Suzuki's Strauss 

Classical Music Review | What you missed

Classical Music Review | What you missed
What the Indiana History Center Theater audience lacked in numbers they made up for in enthusiasm. Suzuki and Friends’ 24th season launched with a salute to Vienna, dominated by Johann Strauss Jr. (1825-1899). Four of the Viennese Waltz King’s pieces in three-quarter time were featured — as re-instrumented by Viennese 12-tone composers Arnold Schönberg, Alban Berg and Anton Webern.
Hidetaro Suzuki and Zeyda Ruga Suzuki performed in the Suzuki and Friends opening concert.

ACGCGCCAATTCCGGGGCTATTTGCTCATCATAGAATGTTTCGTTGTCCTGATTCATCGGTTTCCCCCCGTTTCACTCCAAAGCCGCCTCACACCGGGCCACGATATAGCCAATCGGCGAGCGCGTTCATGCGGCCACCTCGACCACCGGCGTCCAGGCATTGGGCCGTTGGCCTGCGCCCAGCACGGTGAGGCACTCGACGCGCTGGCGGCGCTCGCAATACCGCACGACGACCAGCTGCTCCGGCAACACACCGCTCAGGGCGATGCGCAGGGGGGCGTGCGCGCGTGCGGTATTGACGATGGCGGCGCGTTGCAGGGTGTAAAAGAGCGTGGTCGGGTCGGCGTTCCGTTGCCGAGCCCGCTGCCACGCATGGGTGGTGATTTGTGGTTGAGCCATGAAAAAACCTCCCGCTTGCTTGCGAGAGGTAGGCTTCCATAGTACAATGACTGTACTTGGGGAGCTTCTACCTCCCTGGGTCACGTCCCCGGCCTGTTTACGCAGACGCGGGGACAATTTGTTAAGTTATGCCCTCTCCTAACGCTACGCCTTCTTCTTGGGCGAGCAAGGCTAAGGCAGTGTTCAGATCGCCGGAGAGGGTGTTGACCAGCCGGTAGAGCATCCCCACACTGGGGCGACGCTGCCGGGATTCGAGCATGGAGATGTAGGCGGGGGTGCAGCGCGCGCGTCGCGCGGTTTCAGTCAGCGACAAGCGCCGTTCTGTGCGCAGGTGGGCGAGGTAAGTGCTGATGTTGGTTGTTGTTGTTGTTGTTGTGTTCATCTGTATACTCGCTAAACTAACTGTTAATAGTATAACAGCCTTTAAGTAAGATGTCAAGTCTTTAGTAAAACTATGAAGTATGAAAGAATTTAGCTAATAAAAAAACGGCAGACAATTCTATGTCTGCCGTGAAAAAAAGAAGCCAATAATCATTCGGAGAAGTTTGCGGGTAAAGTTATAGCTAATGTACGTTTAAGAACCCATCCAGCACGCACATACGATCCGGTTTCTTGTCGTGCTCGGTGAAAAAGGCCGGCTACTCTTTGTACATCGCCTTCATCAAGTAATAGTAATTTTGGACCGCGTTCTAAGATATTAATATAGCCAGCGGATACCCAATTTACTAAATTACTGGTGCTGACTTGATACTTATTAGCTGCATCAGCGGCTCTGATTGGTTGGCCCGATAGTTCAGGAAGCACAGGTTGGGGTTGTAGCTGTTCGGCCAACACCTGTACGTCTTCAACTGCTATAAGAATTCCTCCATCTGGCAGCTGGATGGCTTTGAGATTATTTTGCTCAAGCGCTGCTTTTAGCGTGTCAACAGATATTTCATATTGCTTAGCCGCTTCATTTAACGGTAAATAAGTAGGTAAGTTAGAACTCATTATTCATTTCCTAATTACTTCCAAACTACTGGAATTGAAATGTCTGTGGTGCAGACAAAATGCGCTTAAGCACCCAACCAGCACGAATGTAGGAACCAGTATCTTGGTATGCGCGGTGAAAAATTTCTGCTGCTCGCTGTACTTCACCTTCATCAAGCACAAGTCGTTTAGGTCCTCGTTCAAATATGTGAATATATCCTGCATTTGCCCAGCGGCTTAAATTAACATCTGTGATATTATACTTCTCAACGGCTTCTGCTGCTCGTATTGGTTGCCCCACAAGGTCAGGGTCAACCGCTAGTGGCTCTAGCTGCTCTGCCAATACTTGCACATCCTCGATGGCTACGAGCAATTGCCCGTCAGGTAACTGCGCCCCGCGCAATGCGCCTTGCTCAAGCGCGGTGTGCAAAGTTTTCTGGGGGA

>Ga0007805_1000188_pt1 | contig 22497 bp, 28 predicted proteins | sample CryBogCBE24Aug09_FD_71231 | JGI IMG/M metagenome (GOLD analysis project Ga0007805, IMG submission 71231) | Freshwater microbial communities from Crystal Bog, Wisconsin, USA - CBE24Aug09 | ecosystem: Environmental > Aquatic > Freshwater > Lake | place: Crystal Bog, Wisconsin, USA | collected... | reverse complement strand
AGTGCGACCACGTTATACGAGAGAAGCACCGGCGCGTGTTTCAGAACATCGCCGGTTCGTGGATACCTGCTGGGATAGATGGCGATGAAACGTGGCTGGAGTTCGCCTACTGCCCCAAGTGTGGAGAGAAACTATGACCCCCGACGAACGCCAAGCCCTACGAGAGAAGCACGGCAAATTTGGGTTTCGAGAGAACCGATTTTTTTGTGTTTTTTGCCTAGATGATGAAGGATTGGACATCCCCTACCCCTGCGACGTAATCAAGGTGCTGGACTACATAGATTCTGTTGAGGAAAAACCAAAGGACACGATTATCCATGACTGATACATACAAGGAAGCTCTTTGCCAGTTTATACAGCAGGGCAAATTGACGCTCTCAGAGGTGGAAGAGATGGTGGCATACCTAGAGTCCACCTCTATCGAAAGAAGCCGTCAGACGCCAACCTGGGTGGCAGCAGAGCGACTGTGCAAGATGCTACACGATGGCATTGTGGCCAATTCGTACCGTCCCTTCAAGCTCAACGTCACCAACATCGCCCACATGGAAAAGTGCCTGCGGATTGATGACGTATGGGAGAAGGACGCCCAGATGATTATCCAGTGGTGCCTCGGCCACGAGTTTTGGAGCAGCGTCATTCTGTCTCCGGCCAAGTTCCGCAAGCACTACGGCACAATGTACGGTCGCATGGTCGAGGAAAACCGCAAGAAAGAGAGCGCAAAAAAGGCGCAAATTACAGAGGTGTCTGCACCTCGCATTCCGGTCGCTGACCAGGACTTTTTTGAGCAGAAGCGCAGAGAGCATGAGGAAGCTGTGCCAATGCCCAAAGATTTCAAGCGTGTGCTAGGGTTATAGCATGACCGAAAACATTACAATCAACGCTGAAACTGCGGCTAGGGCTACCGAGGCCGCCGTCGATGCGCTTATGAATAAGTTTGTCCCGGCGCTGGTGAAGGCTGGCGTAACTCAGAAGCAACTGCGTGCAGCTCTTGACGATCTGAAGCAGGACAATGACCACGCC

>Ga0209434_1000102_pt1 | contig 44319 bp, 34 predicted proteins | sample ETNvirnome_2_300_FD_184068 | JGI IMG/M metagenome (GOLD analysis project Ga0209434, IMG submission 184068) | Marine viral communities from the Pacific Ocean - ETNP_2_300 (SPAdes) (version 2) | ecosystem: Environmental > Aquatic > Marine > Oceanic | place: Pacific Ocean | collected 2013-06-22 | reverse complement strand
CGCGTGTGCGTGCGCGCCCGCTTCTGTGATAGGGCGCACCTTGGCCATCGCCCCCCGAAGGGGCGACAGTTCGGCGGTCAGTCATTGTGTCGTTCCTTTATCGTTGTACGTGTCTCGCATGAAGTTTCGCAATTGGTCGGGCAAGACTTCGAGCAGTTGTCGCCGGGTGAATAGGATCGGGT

The first three waltzes used two violins (led by series co-founder Hidetaro Suzuki), a viola, a cello, a string bass, two bassoons, two clarinets and a piano — the latter played by the series’ other co-founder, Zeyda Ruga Suzuki. Waltzes from “Wine, Women and Song” began the program a bit tentatively, with a touch of raggedness and pitches occasionally off target. “Roses from the South” provided the second set, which saw our players better grooved, not to mention showcasing more familiar Strauss fare. Separating Strauss’ first two offerings, Indianapolis Symphony Orchestra principal Karen Moratz joined Zeyda Suzuki for Schubert’s Introduction and Variations on “Trockne Blumen” for flute and piano, the song taken from his cycle Die Schöne Müllerin. In a routine performance, this 20-minute piece could have become tiring. But any time our town’s pre-eminent flutist and pianist team together, we can expect sparks: The Moratz-Suzuki team fashioned each note, each phrase, each variation into a thing of beauty and Schubertian depth. Following intermission, we heard the “Schatzwaltzer” (“Treasure Waltzes”) from Strauss’ operetta The Gypsy Baron. These proved to be yet more familiar turf to both audience and players, the latter delivering yet more rhythmic nuances and other elements of interpretive freedom — all to the good. A novelty which turned into a surprising delight, Anton Bruckner’s Adagio from his String Quintet in F (1879), came next. An Austrian native, Bruckner spent most of his life in Vienna writing big, hollow symphonies infused with enough lyric glue to have attracted a core of devoted followers. The quintet movement left out the “big” and the “hollow” while keeping the glue. Our string players reveled in the piece’s wistful charm. Strauss’ “Emperor Waltz” ended the program, with the two bassoons and two clarinets replaced by a single clarinet and flute — the latter again featuring Moratz. For this most regal of waltzes, the change in instrumental color moved in the right direction, producing a fiery finish to a sparkling season opener.

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